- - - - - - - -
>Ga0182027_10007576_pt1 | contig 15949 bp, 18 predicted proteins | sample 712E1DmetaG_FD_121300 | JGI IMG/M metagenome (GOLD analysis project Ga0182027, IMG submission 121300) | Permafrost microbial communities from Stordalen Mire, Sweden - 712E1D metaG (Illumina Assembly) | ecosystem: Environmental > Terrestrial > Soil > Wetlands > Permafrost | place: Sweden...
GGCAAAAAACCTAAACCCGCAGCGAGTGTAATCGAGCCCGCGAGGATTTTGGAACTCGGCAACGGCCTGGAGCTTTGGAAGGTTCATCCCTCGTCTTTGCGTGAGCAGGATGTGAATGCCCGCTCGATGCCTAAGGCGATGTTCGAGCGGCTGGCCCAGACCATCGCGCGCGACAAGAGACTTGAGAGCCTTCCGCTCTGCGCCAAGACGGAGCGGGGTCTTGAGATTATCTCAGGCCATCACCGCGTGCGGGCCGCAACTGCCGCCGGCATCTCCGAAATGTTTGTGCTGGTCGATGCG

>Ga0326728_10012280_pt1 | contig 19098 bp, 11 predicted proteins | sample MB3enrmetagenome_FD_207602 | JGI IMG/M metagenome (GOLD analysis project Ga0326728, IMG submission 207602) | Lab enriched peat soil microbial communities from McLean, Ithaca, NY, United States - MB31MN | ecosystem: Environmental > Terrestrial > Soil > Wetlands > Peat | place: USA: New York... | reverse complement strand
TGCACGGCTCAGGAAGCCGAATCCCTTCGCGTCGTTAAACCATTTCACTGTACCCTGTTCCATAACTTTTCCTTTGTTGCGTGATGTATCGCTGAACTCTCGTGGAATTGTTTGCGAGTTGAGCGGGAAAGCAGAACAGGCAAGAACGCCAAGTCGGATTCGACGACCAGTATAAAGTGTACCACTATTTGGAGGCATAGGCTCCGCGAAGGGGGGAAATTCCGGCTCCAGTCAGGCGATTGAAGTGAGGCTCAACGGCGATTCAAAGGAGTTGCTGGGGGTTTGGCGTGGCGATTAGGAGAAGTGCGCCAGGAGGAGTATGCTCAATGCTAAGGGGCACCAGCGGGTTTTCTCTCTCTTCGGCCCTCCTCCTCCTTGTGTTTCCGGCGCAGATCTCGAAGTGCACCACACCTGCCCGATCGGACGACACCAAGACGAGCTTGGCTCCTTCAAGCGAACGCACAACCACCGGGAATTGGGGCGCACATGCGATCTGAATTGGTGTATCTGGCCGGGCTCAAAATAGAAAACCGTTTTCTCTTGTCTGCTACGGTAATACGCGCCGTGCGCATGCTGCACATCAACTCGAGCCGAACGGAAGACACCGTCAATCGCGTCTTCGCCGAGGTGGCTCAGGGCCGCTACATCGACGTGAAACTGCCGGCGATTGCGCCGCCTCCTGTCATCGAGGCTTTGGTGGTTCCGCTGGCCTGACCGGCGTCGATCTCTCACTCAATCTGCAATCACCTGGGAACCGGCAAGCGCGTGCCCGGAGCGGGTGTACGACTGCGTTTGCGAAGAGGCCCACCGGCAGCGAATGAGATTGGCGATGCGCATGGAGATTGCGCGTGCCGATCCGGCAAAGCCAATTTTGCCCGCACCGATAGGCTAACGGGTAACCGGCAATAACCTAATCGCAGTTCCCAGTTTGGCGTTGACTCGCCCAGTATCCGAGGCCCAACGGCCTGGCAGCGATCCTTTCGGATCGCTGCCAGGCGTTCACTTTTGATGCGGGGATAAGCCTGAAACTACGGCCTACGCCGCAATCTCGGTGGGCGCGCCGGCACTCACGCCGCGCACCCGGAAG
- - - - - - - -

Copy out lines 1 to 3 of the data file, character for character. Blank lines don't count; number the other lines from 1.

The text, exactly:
>Ga0182027_10007576_pt1 | contig 15949 bp, 18 predicted proteins | sample 712E1DmetaG_FD_121300 | JGI IMG/M metagenome (GOLD analysis project Ga0182027, IMG submission 121300) | Permafrost microbial communities from Stordalen Mire, Sweden - 712E1D metaG (Illumina Assembly) | ecosystem: Environmental > Terrestrial > Soil > Wetlands > Permafrost | place: Sweden...
GGCAAAAAACCTAAACCCGCAGCGAGTGTAATCGAGCCCGCGAGGATTTTGGAACTCGGCAACGGCCTGGAGCTTTGGAAGGTTCATCCCTCGTCTTTGCGTGAGCAGGATGTGAATGCCCGCTCGATGCCTAAGGCGATGTTCGAGCGGCTGGCCCAGACCATCGCGCGCGACAAGAGACTTGAGAGCCTTCCGCTCTGCGCCAAGACGGAGCGGGGTCTTGAGATTATCTCAGGCCATCACCGCGTGCGGGCCGCAACTGCCGCCGGCATCTCCGAAATGTTTGTGCTGGTCGATGCG

>Ga0326728_10012280_pt1 | contig 19098 bp, 11 predicted proteins | sample MB3enrmetagenome_FD_207602 | JGI IMG/M metagenome (GOLD analysis project Ga0326728, IMG submission 207602) | Lab enriched peat soil microbial communities from McLean, Ithaca, NY, United States - MB31MN | ecosystem: Environmental > Terrestrial > Soil > Wetlands > Peat | place: USA: New York... | reverse complement strand